(1) potential legislation of broadband Internet regulation including but not limited to potential amendments to the Communications Act or Telecommunications Act; and
Federal law requires the Administrative Office of the U.S. Courts to http://www.uscourts.gov/library/wiretap.html">report each year on law enforcement wiretapping activities which gives the public a sense of how often the government intercepts phone calls emails and other communications. Unfortunately there's no similar public reporting for the government's use of pen registers and trap and trace devices which record "routing" information rather than contents of communications.
On January 17 2007 the Bush Administration announced that it had let the shadowy Foreign Intelligence Surveillance Court (FISC) review the NSA's domestic spying program which was previously operated without any judicial authorization whatsoever. This Freedom of Information Act (FOIA) case seeks disclosure of the FISC's secret orders.
EFF has sued the Department of Justice (DOJ), demanding answers about illegal email and telephone call surveillance at the National Security Agency (NSA).
As the FBI is rushing to build a “bigger, faster and better” biometrics database, it’s also dragging its feet in releasing information related to the program’s impact on the American public. In response, EFF has filed a lawsuit to compel the FBI to produce records to satisfy three outstanding Freedom of Information Act requests submitted to shine light on the program and its face-recognition components.
EFF and the ACLU of Southern California each sent California Public Records Act requests to the Los Angeles Police Department and the Los Angeles County Sheriff’s Department seeking documents about each agency's use of Automated License Plate Reader (ALPR) systems—sophisticated cameras mounted on squad cars and street poles that read license plates and record the time, date, and location a particular car was encountered.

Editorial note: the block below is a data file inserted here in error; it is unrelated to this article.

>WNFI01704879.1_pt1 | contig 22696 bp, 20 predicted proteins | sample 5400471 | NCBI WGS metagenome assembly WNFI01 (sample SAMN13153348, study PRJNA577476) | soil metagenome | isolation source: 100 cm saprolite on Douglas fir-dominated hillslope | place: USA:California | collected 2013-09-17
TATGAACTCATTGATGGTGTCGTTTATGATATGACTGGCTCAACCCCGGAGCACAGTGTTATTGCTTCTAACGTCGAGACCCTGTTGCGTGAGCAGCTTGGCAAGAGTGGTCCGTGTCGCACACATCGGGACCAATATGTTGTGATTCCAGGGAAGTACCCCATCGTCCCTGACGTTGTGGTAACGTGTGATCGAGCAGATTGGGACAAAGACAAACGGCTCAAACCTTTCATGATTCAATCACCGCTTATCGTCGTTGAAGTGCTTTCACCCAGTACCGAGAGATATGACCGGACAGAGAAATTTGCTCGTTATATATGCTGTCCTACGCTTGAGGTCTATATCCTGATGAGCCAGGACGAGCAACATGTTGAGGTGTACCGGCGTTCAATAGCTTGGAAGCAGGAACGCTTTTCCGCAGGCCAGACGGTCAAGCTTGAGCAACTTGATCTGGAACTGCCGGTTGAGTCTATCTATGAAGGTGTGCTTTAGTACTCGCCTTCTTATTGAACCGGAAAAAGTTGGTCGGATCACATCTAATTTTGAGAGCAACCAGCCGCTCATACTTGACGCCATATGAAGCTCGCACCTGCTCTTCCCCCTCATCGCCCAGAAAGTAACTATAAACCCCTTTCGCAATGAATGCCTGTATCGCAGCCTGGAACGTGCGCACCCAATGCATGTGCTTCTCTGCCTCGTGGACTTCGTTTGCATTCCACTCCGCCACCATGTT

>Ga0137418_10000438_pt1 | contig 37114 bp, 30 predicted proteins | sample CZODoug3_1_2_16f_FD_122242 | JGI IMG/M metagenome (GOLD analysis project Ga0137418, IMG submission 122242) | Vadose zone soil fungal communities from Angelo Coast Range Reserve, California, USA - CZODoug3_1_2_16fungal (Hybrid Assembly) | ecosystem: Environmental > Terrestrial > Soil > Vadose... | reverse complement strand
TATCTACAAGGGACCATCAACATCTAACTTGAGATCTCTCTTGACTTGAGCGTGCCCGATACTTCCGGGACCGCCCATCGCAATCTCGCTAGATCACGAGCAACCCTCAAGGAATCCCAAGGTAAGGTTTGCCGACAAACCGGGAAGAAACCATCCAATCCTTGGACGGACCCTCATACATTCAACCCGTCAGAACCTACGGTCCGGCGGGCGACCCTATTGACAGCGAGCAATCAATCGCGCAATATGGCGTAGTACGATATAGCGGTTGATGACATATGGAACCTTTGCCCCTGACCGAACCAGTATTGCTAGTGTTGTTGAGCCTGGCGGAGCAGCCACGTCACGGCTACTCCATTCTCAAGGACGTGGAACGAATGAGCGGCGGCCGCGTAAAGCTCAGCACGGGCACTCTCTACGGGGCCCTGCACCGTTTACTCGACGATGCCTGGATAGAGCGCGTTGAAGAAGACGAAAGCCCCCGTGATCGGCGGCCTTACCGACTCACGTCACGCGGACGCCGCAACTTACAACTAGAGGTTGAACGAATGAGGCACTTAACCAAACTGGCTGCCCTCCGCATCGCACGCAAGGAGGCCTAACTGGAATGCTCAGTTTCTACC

In 2007, a then-unknown service provider challenged the constitutionality of a government request for user information under the Protect America Act. The provider lost its challenge in the Foreign Intelligence Surveillance Court and appealled the decision to the Foreign Intelligence Surveillance Court of Review, the appellate court charged with reviewing decisions of the lower surveillance court.
Part of the goal of the USA Freedom Act was to end secret law. Section 402 of USA Freedom requires the federal government to declassify and release all "significant" opinions of the Foreign Intelligence Surveillance Court (FISC)—the federal court that reviews the legality of many of the government's national security surveillance programs. Nevertheless, over a year after USA Freedom's enactment, the government has not released, pursuant to the new law's requirements, a single FISC opinion authored before June 2015.